The focal point for Jesus is the perspective the servants have toward the talents.  The third servant is afraid because of the view he has of the Master and the talent. For this servant, the talent could only be lost or used up.  The talent becomes then, not a gift, but a possession.  He views the talent through a lens of scarcity.  The other two servants on the other hand see the talents not as possessions, but as the gifts they were meant to be.  Securing the gifts would be to lose them.  These two servants then use the talents in that spirit… gifts that are meant to be given. 

Read the whole thing here

Or listen to it. 


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Thursday, November 17, 2011

Final Things: Leaving a Call and Eschatology

So the word is out... I am leaving my call at St. Paul Lutheran Church in Morgantown, WV at the end of this calendar year and will be beginning a new call as the chaplain at the Lutheran University Center in Pittsburgh.  As the calendar goes this year, that means my last Sunday will be Christmas Day.  I begin January 1, 2012 a the campus ministry, although there is no service that day since the campuses around the chapel will not be in session.

I have been struck more by the things that are ending.  I keep running into "final things": the last newsletter, the last calendar review... soon it will be last Thanksgiving service then last midweek Advent service and sooner or later, last service.  I have been surprised by the grief.  While I am excited about the new possibility I am moving through lots of little deaths.  This congregation was my first call.  It was where I was formed as a pastor at least as much as seminary formed me.  This congregation is where my family was started.  My oldest was six months old when I began.  I now have three children, the youngest of which is almost 17 months. 

But I reflected on the upcoming readings for the lectionary... Christ the King and Advent... all eschatological readings that put these in a new context for me.  I wrote these reflections up as my final newsletter article...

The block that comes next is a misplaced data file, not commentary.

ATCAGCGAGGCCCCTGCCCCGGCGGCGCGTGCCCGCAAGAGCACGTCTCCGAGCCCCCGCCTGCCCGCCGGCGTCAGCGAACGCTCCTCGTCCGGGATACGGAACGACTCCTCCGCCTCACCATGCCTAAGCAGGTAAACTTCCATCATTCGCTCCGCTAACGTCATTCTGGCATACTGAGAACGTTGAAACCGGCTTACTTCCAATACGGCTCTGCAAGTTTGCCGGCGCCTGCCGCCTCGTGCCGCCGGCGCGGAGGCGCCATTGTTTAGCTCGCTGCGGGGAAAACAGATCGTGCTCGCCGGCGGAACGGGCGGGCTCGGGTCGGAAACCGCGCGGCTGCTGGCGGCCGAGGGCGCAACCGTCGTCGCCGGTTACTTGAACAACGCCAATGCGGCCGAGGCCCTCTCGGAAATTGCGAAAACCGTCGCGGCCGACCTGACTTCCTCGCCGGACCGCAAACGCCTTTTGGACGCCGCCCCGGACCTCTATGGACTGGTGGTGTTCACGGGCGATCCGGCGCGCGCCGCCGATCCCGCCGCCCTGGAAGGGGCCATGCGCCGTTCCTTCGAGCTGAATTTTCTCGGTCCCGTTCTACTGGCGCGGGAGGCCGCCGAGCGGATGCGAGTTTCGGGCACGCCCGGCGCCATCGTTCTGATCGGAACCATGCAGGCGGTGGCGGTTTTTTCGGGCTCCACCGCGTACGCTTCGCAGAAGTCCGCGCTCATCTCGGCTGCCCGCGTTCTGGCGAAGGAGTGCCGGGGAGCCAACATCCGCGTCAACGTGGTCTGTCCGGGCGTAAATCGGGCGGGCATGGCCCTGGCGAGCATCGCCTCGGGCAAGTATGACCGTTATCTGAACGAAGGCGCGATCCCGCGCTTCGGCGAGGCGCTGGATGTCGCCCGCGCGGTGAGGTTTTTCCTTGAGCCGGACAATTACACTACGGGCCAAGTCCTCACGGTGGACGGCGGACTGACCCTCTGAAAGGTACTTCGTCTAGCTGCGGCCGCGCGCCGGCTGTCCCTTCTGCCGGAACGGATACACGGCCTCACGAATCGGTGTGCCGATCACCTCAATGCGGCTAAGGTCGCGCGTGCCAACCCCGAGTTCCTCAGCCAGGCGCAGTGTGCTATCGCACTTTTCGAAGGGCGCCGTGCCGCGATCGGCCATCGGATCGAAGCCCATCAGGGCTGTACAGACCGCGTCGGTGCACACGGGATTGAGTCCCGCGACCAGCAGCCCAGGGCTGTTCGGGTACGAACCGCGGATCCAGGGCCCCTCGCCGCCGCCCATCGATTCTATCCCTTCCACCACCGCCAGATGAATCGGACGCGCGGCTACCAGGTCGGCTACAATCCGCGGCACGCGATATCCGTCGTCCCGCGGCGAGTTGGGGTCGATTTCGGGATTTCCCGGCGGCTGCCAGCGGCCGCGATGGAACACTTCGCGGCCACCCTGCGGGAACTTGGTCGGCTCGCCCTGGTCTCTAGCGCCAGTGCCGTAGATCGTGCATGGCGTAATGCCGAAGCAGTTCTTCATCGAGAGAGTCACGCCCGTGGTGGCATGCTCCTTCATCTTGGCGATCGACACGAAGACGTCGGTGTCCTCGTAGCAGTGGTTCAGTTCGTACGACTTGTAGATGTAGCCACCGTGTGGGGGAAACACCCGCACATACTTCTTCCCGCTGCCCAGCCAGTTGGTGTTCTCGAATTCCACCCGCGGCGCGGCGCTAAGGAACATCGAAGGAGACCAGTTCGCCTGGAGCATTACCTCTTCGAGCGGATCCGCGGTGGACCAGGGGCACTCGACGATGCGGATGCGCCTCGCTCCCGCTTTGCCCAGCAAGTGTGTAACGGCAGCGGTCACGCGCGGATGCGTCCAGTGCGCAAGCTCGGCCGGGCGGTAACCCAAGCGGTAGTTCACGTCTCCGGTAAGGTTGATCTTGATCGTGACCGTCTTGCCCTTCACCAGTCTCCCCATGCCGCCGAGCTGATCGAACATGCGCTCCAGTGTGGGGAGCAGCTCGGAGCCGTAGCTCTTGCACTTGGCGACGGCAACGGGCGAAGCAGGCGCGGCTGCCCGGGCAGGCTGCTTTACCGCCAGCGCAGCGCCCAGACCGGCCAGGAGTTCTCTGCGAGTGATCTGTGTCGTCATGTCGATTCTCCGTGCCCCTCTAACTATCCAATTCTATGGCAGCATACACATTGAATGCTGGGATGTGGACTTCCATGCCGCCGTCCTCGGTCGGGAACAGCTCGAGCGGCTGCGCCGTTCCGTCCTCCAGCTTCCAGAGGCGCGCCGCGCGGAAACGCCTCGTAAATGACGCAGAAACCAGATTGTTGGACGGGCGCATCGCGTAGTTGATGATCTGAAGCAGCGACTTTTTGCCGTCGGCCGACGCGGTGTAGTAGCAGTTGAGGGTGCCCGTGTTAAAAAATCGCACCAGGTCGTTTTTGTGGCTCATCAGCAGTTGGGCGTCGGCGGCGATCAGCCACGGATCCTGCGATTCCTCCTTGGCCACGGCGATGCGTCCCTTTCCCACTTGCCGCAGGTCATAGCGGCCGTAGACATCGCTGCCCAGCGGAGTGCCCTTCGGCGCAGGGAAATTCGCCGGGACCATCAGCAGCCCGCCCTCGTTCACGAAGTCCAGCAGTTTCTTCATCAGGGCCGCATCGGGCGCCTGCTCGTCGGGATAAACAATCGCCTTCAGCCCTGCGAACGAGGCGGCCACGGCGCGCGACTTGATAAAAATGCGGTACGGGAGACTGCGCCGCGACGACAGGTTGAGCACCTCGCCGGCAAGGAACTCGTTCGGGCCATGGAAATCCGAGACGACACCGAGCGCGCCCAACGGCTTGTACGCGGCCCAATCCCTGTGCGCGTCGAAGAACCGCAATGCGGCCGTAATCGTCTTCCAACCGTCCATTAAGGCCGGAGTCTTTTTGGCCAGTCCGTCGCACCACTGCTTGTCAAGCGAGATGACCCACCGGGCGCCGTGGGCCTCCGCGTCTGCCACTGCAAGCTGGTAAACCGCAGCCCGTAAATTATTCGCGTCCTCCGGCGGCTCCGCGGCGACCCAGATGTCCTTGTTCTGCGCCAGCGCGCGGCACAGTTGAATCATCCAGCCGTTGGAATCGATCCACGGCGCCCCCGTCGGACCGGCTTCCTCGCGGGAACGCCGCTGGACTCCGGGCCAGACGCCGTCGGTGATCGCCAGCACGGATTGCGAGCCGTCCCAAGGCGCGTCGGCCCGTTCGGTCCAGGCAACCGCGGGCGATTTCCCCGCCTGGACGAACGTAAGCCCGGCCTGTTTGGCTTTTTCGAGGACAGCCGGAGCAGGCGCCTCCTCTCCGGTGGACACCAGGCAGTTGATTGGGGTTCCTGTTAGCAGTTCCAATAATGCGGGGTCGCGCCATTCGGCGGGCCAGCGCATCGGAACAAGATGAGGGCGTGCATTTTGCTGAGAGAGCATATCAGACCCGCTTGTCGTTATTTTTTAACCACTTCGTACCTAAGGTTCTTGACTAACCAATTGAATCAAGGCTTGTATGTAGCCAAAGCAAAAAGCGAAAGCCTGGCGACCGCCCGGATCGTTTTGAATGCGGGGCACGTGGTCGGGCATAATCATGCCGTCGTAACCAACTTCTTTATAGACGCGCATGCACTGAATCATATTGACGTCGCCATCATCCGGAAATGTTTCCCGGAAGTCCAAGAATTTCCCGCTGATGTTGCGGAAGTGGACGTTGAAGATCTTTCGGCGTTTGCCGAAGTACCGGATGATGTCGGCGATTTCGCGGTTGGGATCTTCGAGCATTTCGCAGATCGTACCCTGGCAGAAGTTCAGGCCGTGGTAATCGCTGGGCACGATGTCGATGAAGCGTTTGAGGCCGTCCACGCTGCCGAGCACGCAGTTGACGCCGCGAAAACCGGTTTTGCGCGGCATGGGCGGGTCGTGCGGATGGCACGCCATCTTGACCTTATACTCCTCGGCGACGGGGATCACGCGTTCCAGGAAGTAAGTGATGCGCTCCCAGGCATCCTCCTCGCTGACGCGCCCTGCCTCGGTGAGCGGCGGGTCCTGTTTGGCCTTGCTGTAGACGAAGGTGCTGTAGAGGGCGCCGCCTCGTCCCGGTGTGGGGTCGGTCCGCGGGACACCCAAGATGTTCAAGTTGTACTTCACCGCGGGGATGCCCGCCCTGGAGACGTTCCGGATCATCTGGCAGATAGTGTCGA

Thursday, November 10, 2011

Obedience and Scandal: Football, Military, Church

Dietrich Bonhoeffer, the German pastor and theologian made a connection in the life of faith between believing and obeying.  To believe is to obey. To obey is to believe.  There is an inherent trust in the act of obedience.  The practices and habits of developing the virtue of obedience will also likely tie people very closely to the ideals of the organization but also to the structure of the organization itself.

There are a number of organizations that seek to develop obedience.  This has become clearest unfortunately in the aftermath of scandals.  The church, the military and football programs, most recently and horribly at Penn State University.  These organizations seek to develop obedience because trust or faith are important aspects of the life of these organizations.

The church seeks to develop obedience to God and this can hardly be accomplished without some structure around it.  Whether there is a distinct authoritative structure or a less authoritative structure, as people develop their obedience to God, they become enmeshed in the structure itself.

The military seeks to develop obedience so that the organization may move smoothly even in times of great stress and crisis.

College football programs seek to develop obedience so the players will perform at an incredibly high level.  People I have spoken with who have played top level college football say that in those programs the coach's word is akin to the word of God.